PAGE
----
I shrugged. If he wanted to make nonsense of Earth's security efforts, that was his choice. Nothing had ever happened on any of my two-month runs from Earth to Titan, and Bryson was probably quite right; nothing would happen this time. On the other hand, it seemed like a damned silly charade, to ship twenty-five guards to keep an eye on Yifter, then house them in a separate part of the Assembly.
Yifter, with an uncanny empathy, had read through my shrug. "Don't worry about security, Jeanie Roker," he said. He smiled again, that tired, soothing smile that began deep in his sad, brown eyes. "You have my assurance, I will be a model prisoner."
He and Bryson walked on past me, into the main quarters. Was that really Yifter, the bogey-man, the notorious head of the Hallucinogenic Freedom League? It seemed hard to believe. Three months earlier, the Lucies-under Yifter's messianic direction-had planted hallucinogenic drugs in the water supply lines of most of Earth's major cities. An eighth of the world had died in the resulting chaos. Starvation, epidemic, exposure, and mindless combat had revisited the Earth and exacted their age-old tribute. The monster who had conceived, planned, and directed that horror was difficult to match with Yifter, the seemingly mild and placid man.
My thoughts were quickly diverted to more immediate practical matters. We had the final masses of all the cargo, and it was time for the final balancing of the whole Assembly. One might assume that just means balancing the kernels correctly, since they out-mass everything else by a factor of a million. But each section containing a kernel has an independent drive unit, powered by the kernel itself. We leave those on Titan, and travel back light, but on the trip out the dynamic balancing is quite tricky.
I reviewed the final configuration, then looked around for McAndrew. I wanted him to review the balance calculations. It's my responsibility, but he was the kernel expert. I realized that he hadn't been present when Yifter came aboard. Presumably he was over on one of the other Sections, crooning over his beloved power sources.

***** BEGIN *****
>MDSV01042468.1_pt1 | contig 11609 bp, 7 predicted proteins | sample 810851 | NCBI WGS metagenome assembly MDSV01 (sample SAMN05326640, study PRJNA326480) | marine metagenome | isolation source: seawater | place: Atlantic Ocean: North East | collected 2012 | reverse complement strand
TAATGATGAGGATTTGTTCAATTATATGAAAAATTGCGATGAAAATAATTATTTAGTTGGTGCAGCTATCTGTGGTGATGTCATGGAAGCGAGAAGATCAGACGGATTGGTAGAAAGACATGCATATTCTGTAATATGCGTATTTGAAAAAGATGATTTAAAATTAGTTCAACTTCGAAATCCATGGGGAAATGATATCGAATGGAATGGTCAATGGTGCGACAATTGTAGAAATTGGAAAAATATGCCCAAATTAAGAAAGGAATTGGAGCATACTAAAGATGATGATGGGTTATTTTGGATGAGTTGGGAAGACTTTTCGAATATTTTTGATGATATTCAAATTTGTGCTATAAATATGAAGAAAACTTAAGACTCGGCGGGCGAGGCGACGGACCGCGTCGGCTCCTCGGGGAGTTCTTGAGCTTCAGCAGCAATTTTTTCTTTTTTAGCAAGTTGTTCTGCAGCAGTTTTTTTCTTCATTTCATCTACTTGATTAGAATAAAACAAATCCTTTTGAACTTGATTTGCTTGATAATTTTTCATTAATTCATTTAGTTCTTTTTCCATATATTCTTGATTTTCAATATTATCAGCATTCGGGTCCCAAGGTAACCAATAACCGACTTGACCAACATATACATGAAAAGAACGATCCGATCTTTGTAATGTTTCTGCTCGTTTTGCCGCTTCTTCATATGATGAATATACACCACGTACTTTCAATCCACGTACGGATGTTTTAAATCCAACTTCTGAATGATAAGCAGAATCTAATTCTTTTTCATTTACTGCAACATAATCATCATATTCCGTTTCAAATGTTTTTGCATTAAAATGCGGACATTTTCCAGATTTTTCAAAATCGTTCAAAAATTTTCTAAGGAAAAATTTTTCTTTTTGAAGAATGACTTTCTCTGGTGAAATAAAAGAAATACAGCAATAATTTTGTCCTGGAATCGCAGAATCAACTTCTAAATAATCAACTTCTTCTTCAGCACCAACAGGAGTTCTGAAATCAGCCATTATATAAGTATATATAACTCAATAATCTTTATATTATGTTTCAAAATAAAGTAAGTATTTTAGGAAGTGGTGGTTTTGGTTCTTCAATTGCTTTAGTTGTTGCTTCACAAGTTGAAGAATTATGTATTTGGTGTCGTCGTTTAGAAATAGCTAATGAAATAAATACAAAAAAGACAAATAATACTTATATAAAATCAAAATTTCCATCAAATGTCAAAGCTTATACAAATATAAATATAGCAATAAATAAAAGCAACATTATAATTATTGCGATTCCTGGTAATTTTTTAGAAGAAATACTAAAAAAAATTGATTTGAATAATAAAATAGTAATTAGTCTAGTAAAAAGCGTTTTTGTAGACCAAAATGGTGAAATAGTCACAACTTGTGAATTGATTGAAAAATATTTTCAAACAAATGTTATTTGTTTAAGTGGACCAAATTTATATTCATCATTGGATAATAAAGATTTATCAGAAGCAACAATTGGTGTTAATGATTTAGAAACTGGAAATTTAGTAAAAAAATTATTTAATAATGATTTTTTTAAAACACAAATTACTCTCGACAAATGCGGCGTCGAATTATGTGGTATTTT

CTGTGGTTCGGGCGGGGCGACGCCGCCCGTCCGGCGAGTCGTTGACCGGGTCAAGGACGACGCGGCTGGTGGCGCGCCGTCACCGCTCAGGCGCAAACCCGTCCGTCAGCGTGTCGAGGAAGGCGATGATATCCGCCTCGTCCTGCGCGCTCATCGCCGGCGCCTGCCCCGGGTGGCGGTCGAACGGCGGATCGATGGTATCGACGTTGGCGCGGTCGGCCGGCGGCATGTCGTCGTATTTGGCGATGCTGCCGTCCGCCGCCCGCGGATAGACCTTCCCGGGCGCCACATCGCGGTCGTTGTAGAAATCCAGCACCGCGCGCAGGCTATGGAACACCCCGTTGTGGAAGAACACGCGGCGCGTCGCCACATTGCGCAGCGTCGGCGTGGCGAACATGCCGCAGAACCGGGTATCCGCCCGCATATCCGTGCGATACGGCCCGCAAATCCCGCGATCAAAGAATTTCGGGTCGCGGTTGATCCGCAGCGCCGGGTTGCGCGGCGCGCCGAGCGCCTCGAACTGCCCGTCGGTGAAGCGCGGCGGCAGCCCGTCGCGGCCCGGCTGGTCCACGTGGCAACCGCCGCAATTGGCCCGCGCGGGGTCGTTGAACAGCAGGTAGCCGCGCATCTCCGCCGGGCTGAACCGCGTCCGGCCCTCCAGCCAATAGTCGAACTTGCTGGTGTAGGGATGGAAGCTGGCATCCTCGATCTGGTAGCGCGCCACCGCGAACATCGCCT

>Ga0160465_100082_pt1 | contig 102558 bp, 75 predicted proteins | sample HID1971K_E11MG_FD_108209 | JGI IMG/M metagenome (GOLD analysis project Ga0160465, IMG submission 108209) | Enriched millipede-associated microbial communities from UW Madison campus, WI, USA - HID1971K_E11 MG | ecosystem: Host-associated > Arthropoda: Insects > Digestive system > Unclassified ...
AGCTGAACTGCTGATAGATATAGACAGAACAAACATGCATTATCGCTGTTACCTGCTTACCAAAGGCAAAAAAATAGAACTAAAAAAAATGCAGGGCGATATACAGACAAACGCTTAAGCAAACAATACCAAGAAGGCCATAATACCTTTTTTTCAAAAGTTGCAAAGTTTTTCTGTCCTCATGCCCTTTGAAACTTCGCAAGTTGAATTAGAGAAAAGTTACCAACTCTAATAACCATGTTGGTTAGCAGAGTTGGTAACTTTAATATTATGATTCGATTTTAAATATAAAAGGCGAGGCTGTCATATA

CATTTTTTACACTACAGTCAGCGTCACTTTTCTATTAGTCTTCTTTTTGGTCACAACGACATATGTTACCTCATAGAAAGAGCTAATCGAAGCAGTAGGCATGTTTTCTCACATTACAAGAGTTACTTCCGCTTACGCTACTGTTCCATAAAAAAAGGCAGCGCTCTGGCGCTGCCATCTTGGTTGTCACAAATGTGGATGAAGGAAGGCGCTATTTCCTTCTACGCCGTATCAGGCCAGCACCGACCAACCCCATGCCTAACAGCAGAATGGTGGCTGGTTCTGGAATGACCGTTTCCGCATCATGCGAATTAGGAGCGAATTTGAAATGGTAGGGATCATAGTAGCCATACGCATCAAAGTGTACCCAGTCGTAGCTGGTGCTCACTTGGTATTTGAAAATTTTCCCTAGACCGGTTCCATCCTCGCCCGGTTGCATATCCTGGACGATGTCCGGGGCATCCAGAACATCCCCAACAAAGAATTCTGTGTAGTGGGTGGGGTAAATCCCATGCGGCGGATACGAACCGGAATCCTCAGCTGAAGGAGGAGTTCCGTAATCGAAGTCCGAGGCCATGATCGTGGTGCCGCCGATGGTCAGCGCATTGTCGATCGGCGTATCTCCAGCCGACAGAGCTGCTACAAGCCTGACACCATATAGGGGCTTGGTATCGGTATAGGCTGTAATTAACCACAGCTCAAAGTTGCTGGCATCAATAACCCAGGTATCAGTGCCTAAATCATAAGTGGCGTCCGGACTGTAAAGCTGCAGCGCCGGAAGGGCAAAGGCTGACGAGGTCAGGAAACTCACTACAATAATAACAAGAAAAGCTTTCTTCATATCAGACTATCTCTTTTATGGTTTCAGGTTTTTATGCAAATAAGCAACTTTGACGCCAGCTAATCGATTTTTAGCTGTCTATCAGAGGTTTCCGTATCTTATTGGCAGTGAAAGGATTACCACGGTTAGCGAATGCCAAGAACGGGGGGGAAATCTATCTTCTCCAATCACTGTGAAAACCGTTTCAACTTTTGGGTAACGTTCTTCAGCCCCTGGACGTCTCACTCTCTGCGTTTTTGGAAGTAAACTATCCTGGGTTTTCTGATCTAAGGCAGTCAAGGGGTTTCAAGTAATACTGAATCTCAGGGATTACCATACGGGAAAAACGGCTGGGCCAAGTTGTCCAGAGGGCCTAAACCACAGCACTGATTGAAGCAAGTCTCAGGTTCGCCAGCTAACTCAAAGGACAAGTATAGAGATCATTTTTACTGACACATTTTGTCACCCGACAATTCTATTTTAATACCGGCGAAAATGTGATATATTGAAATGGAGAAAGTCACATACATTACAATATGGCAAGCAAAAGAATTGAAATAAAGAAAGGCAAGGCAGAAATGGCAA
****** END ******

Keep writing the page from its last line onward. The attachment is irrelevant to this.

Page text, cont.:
I found him in Section Seven. The Assembly is made up of a variable number of Sections, and there would be twelve on this trip, plus the Control Stage. Until we accelerate away from the Libration Colony station, all the Sections are physically connected-with actual cables-to each other and to the Control Stage. In flight, the coupling is done electromagnetically, and the drives for the powered Sections are all controlled by a computer on the Control Stage. The Assembly looks like a small bunch of grapes, but the stalks are nonfunctional-there are no cables in the System that could take the strains, even at lowest acceleration. Moving among the spherical Sections when we're in flight isn't easy. It means we have to cut the drives, and turn off the coupling between the Sections. That's why I thought the idea of having Yifter's guards in a different Section was so dumb-from there, they couldn't even reach the Control Stage when the drives were on.
I wanted McAndrew to check the configuration that we would hold in flight, to see if he agreed that the stresses were decently balanced among the different Sections. We never run near the limit on any of them, but there's a certain pride of workmanship in getting them all approximately equal, and the stresses as low as possible.
He was standing on the ten-meter shield that surrounded the Section Seven kernel, peering through a long boresight pointed in towards the center. He was aware of my presence but did not move or speak until the observation was complete. Finally he nodded in satisfaction, closed the boresight cap, and turned to me.